Emotional blackmail and alienation are common tactics used by Muslim families to “punish” members who leave their faith. You will be subject to dramatic bursts of guilt, where the family member or community member will attempt to shame you. You may also be cut off from seeing nieces, nephews, and possibly even your own children. This is called alienation. You have to recognize these abusive behaviors and prepare yourself to deal with them. You should not enable these behaviors by reacting to them. You should, instead, take this time to establish clear boundaries and expectations for communication and respect. Remember, you are dealing with extremely irrational people who believe estrangement and shaming are acceptable behavior in a modern society.

    In cases where children are involved,  you must proceed with caution in an attempt to see them because they are already being subject to abuse by their parents in the form of alienating you from them. The conflict their parents have created has placed them in a very distressing environment: the family member they saw often has now suddenly disappeared and the parents are berating him or her. You may be tempted to sneak visits or force your right to see them, but all of this can have serious and adverse effects on the child.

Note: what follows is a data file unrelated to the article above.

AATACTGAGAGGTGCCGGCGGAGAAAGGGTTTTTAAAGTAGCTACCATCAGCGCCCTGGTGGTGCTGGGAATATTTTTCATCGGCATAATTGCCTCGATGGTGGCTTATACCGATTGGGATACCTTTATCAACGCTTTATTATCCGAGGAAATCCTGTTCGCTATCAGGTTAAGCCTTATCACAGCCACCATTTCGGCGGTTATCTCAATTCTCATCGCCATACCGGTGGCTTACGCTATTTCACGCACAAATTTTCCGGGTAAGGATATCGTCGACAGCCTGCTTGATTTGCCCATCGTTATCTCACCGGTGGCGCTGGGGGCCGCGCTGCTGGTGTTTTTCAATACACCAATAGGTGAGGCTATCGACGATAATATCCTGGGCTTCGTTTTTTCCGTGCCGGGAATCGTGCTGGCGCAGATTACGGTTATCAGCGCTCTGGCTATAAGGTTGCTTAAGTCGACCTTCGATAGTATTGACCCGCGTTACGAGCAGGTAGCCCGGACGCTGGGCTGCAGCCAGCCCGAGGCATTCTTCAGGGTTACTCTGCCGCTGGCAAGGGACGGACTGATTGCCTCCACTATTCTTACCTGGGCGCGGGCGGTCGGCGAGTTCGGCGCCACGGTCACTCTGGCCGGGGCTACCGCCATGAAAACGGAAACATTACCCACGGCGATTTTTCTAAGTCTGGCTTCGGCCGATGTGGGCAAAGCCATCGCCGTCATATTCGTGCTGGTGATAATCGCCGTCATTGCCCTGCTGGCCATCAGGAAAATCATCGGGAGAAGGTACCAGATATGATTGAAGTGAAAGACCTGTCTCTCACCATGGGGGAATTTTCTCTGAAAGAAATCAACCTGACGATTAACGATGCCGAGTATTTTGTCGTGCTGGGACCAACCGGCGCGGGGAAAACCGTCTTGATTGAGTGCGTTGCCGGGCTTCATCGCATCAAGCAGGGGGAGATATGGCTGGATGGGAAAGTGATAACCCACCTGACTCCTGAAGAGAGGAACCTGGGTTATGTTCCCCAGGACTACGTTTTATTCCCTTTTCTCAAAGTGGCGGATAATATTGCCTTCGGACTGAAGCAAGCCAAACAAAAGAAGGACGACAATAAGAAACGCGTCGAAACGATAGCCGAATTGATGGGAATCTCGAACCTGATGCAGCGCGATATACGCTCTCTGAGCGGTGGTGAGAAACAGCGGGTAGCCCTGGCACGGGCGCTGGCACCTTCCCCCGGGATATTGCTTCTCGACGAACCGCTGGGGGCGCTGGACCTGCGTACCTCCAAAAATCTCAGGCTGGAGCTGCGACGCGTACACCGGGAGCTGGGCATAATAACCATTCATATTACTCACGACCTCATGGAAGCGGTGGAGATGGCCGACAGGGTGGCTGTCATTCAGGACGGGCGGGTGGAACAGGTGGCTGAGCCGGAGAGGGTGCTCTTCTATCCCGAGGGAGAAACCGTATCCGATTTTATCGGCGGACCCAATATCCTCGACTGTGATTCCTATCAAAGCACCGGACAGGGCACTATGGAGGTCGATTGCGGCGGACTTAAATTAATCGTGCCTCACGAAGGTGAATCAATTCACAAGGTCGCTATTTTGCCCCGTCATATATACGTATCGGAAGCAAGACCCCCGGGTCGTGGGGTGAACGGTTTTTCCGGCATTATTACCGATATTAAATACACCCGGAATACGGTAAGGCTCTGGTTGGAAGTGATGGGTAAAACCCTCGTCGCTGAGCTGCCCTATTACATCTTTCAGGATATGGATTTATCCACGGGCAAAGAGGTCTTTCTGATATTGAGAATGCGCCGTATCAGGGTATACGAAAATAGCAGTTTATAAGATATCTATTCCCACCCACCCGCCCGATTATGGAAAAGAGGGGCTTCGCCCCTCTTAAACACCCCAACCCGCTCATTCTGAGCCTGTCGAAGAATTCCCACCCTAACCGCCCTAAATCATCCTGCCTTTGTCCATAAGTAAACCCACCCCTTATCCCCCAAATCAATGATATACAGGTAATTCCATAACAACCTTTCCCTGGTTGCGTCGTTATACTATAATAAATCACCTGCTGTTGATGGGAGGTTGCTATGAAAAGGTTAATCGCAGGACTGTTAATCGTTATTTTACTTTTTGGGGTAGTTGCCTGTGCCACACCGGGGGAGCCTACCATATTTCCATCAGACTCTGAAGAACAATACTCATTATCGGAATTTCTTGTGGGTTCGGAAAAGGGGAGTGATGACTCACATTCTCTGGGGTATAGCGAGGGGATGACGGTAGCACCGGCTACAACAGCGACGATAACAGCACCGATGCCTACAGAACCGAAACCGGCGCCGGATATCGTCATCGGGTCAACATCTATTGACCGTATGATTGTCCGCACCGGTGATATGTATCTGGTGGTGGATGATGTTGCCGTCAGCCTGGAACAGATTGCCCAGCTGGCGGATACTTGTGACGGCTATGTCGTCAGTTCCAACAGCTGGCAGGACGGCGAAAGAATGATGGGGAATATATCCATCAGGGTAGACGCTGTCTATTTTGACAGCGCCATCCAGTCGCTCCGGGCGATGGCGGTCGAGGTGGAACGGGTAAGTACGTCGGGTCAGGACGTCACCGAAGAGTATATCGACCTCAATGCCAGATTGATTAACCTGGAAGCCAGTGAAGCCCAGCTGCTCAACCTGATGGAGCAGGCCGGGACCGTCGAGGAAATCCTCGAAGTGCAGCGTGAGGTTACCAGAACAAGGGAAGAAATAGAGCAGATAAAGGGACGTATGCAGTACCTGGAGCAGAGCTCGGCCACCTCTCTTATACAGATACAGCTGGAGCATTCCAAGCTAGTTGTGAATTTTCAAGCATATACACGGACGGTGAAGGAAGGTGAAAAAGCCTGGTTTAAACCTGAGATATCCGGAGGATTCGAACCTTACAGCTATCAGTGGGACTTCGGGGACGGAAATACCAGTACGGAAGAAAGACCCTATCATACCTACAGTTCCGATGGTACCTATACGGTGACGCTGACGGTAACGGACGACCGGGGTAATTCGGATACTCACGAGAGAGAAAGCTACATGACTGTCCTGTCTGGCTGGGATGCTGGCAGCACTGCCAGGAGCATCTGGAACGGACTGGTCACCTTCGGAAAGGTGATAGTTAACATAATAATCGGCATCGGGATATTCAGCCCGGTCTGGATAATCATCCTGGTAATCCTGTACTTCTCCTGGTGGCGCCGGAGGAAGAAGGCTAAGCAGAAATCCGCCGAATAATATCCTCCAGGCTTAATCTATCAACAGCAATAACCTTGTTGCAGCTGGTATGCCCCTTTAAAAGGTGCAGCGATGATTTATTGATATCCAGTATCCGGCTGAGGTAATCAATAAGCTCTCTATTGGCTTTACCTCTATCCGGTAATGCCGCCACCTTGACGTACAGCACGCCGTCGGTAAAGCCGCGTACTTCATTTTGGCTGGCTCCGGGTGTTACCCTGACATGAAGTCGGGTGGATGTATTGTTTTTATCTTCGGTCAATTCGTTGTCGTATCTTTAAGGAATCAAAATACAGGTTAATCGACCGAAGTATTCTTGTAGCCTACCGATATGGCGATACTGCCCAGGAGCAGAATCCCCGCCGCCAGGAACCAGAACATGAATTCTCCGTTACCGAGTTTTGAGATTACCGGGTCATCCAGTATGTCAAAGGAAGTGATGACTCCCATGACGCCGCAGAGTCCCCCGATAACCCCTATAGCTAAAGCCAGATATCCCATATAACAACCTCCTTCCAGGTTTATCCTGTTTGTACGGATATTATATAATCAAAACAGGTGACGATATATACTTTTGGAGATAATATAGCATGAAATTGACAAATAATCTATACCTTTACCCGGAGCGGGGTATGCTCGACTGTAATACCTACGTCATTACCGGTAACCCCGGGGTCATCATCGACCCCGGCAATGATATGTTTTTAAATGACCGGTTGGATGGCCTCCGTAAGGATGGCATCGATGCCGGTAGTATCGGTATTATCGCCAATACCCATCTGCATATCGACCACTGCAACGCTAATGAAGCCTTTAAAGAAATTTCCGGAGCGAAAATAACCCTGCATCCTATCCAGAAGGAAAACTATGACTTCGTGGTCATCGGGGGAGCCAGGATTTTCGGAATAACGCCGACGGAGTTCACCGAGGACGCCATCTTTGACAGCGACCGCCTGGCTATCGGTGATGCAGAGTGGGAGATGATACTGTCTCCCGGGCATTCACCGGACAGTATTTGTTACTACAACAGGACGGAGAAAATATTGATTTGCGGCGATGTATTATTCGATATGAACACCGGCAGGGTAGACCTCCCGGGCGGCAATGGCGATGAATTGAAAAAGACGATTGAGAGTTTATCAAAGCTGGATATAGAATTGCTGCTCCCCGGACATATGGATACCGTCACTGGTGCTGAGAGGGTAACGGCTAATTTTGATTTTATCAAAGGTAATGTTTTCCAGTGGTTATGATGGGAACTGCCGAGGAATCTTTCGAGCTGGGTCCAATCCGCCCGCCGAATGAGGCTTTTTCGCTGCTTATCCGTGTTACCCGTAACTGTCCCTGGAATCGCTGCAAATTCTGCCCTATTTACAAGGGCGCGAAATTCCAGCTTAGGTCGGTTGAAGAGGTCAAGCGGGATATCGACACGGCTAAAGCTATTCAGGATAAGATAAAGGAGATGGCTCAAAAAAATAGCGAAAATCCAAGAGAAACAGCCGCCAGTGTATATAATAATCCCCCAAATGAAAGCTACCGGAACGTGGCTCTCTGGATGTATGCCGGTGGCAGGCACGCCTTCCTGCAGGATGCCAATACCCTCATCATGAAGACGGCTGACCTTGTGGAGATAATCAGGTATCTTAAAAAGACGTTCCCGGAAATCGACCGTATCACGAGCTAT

In family law, there is a concept called reintegration therapy that is used by the courts to reintroduce children to estranged family members. I suggest you discuss with your therapist options on how to engage in this therapy should you decide to initiate contact with your family or community.

    Lastly, I can only remind you that this is your life. Do not, under any circumstances, abandon your own aspirations and interests for the sake of pleasing your religious family members or their community. They’ve demonstrated how little they value you by putting you in such a distressing situation. Their love is tragically conditional, but that does not mean you must follow and live by their rules. They severely lack emotional intelligence and will continually use their religious beliefs to displace themselves of responsibility and respect of others.

    I have several resources that I’ve compiled over the years while coping with disownment by my own family. I have posted them below. If you would like to contact me directly, please feel free to do so. I am not a licensed psychologist but I can try to direct you in the right direction or at least lend an empathetic ear.